African photographers were well represented at the showcase in Paris due to the drive of one collector.Natalie Dixon
The annual Paris Photo Fair was held over four days in the French capital last week. Housed in the historic Grand Palais des Champs-Elysées, the 15th edition of the event included 117 galleries from 24 countries, featuring the best of 19th-century, modern and contemporary photography.
This year the spotlight fell on African photographers, celebrated by the inclusion of the impressive Walther Collection and a showcase of 12 emerging African photographers curated by the artistic directors of the Mali photographic biennale, Rencontres de Bamako.
The Walther Collection, which was presented under the fair’s private-collection exhibition banner, paid homage to the passion and curiosity of its German patron, the 63-year-old Artur Walther. The collection is arguably one of the most significant bodies of African photo and video artwork in the world. A former Goldman Sachs partner who became a collector, patron and photo authority, Walther believes that “[African photography and video] is underlooked, under-researched, underdiscussed, undershown and underappreciated in the context of all other photography”.
After retiring from his career on Wall Street, Walther built the foundations of his collection with Chinese photographic work. Then he discovered what he calls the “convincing work” of African photographers with the help of curator Okwui Enwezor.
Taxonomy and seriality are large themes in Walther’s collection: take, for example, Nigerian JD Okhai Ojeikere’s untitled collection of African braids (1974) or the portrait work of Malian photographer Seydou Keïta (1952-1955).
History and memory
With an informed perspective on territory and identity Walther created a body of work now housed in a museum in his birthplace of Neu-Ulm in Germany and the Walther Collection Project Space in New York. The most recent exhibition opened on June 16. Titled Appropriated Landscapes, the show deals with the effects of war, memory, energy, architecture and migration on the landscapes of Southern Africa.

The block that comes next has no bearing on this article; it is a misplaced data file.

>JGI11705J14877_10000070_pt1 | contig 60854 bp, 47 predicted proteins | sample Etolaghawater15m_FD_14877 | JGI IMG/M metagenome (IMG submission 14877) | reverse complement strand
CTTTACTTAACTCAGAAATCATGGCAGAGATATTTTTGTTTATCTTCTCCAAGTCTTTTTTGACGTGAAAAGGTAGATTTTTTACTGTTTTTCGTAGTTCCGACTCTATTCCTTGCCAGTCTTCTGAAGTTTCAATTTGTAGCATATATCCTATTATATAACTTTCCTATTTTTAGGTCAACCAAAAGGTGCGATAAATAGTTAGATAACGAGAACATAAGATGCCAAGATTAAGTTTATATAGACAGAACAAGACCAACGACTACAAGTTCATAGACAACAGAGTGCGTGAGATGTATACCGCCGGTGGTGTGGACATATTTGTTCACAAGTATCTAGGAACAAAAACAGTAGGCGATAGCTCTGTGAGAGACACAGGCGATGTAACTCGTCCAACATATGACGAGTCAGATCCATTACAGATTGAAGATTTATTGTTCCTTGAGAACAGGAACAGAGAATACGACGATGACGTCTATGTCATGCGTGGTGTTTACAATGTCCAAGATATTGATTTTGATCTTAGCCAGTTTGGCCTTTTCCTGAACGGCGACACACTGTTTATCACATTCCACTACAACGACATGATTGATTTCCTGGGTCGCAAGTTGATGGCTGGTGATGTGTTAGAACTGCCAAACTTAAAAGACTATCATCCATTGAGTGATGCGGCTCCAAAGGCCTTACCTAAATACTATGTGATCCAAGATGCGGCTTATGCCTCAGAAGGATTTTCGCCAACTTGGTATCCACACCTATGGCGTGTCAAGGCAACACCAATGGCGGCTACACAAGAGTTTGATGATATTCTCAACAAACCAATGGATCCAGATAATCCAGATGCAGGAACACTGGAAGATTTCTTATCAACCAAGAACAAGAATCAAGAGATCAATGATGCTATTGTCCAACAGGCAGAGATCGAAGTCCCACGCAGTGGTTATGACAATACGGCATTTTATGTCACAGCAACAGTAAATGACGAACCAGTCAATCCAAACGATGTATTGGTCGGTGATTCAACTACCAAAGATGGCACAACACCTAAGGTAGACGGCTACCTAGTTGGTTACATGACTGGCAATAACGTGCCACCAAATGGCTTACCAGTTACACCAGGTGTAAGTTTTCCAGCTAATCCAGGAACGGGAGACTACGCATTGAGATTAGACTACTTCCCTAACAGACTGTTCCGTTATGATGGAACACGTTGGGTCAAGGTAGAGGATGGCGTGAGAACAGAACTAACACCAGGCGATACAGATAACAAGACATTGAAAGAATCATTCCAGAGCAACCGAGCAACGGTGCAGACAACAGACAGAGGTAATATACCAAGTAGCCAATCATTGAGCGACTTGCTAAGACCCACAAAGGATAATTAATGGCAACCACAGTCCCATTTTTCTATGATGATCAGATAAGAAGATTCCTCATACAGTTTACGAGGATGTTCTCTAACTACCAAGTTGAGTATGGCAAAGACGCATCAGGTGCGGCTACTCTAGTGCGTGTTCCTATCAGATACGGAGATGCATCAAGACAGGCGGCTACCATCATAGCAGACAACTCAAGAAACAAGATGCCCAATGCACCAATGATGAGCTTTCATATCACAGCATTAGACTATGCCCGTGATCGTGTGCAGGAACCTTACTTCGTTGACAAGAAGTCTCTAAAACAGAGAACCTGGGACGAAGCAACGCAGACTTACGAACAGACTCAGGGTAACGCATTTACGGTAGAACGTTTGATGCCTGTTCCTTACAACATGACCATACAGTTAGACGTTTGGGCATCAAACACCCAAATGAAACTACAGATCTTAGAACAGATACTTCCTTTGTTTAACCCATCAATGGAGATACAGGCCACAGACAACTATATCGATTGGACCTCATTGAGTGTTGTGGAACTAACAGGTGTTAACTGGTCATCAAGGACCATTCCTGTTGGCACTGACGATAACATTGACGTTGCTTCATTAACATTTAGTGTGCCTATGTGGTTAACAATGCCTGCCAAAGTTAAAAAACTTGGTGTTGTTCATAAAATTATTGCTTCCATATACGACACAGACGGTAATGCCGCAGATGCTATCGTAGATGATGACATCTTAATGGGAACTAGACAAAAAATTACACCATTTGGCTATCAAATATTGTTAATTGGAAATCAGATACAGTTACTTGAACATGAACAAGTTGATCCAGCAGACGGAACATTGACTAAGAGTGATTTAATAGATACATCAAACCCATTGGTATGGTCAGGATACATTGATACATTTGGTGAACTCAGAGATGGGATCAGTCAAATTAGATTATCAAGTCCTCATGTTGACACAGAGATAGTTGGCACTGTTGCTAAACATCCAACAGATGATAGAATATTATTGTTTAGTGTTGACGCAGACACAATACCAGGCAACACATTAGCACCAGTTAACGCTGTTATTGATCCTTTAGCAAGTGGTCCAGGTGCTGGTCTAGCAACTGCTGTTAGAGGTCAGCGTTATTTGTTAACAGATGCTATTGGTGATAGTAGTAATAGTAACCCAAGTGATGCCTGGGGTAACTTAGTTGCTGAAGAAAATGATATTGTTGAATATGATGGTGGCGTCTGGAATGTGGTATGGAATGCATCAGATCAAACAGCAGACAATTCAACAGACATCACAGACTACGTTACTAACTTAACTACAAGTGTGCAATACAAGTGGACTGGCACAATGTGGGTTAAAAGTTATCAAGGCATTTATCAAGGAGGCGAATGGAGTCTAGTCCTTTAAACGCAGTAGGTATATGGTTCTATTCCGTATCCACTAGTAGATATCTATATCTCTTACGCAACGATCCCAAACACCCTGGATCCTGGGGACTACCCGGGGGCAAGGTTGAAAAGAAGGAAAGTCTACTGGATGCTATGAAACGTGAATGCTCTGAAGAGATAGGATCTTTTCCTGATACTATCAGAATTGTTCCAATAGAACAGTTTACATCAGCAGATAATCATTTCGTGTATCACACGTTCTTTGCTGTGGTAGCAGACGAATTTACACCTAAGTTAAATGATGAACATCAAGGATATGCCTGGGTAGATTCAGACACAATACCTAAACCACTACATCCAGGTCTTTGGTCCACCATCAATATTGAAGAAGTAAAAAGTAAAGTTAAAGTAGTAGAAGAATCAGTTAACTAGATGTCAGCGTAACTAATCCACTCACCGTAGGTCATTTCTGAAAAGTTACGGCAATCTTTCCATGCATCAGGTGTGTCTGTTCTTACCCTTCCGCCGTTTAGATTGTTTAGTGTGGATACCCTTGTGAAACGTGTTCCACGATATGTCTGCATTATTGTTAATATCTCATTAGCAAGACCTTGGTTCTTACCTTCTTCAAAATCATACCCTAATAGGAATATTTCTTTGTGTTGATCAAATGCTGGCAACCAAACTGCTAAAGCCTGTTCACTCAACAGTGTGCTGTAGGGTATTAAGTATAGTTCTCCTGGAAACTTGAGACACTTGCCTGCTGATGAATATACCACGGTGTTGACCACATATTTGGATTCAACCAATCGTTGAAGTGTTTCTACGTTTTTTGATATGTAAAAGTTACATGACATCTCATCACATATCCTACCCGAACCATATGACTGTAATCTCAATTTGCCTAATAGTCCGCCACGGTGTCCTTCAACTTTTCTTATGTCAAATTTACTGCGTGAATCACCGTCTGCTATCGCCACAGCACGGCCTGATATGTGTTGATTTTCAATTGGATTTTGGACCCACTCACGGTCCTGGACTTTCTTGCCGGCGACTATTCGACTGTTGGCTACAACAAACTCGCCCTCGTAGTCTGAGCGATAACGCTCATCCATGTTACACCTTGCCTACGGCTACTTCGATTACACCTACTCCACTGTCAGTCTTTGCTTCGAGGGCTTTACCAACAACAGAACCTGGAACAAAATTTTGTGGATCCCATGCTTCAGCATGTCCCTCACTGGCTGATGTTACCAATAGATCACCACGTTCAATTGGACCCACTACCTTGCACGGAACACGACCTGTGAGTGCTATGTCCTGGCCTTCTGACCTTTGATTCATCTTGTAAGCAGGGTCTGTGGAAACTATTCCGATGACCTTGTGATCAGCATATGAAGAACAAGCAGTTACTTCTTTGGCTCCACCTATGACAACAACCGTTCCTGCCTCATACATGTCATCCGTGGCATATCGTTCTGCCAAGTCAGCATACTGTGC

Walther’s collection features works by Jo Ractliffe, Santu Mofokeng, Zanele Muholi, Berni Searle, Malick Sidibé, Guy Tillim, Hentie van der Merwe, Nontsikelelo Veleko and others.
Walther’s presence at the fair magnified the organisers’ intentions behind an African spotlight.
During a presentation at Paris Platform, the fair’s space for creating dialogue about photography, Walther said: “There are regions we have either never looked at or looked at in a very strange way, or are now only starting to look at ... We are looking away from geography and we are looking at contexts. And we are putting these [African] artists in a different context.”
Walther suggested an important tipping point for African photography outside of its regional context and the frequent mentioning of African photographers’ names at the fair supported the idea, if only anecdotally. Marked by their absence, there were no African galleries at Paris Photo apart from the four major South African exhibitors.
The Bamako showcase, which featured South Africans Hussain and Hasan Essop and the often-referenced Muholi, was sadly hamstrung by an underwhelming presentation and positioning at the fair.
The four South African galleries included Bailey Seippel, which featured the works of Cedric Nunn (FNB art prize-winner at the Joburg Art Fair) Bob Gosani, Ranjith Kally, GR Naidoo, Sam Nzima, some unknown Drum photographers and Paul Weinberg.
Gallery Momo from Johannesburg highlighted the work of Ayana V Jackson alongside Sammy Baloji, Patricia Driscoll, Alf Kumalo, Rodney Place, Mary Sibande and Andrew Tshabangu.
The Goodman Gallery showed the entire In Boksburg series by David Goldblatt as well as work from Mikhael Subotsky, Jodi Bieber and Nontsikelelo Veleko, and the Stevenson Gallery dominated the entrance traffic to the fair, showing Pieter Hugo’s Permanent Error series alongside work by Viviane Sassen.
The current fixation on archives took shape across the fair, most notably at the Daniel Blau exhibit featuring a collection titled One Giant Leap: Rare Nasa photographs, 1965-1981.
This sublime photo collection included, among others, the first photo of Earth seen from the lunar orbit (1966) and at a distance of 362 000km (1967).
Pictures by the book
Although Paris Photo is already a massive event just with the gallery component, this year it also included a book exhibition space for publishers and specialist booksellers. Here book signings were held alongside rare and limited-edition book sales and a book exhibition of Ed van der Elsken’s 1956 title, Love on the Left Bank.
Chantal Pontbriand, former head of exhibition research and development at the Tate Modern and a prominent art critic and curator, edited the official Paris Photo book, Mutations: Perspectives on Photography. In it Pontbriand crafts a notable compendium of text and photo essays from well-known sociologists, collectors and critics. Under the themes of geography, technology, society-media and the body, she navigates the concept of mutations in modern photography.
In this context she acknowledges the influence of the internet, computer science and even artificial intelligence on the art form. What Pontbriand calls “the new reality of the image” was reflected throughout Paris Photo—it suggested the changing conventions of photography. She hints at a transformation point and new horizons for photography where the “phenomena of production and reception are mixed, turned upside down, even inverted”.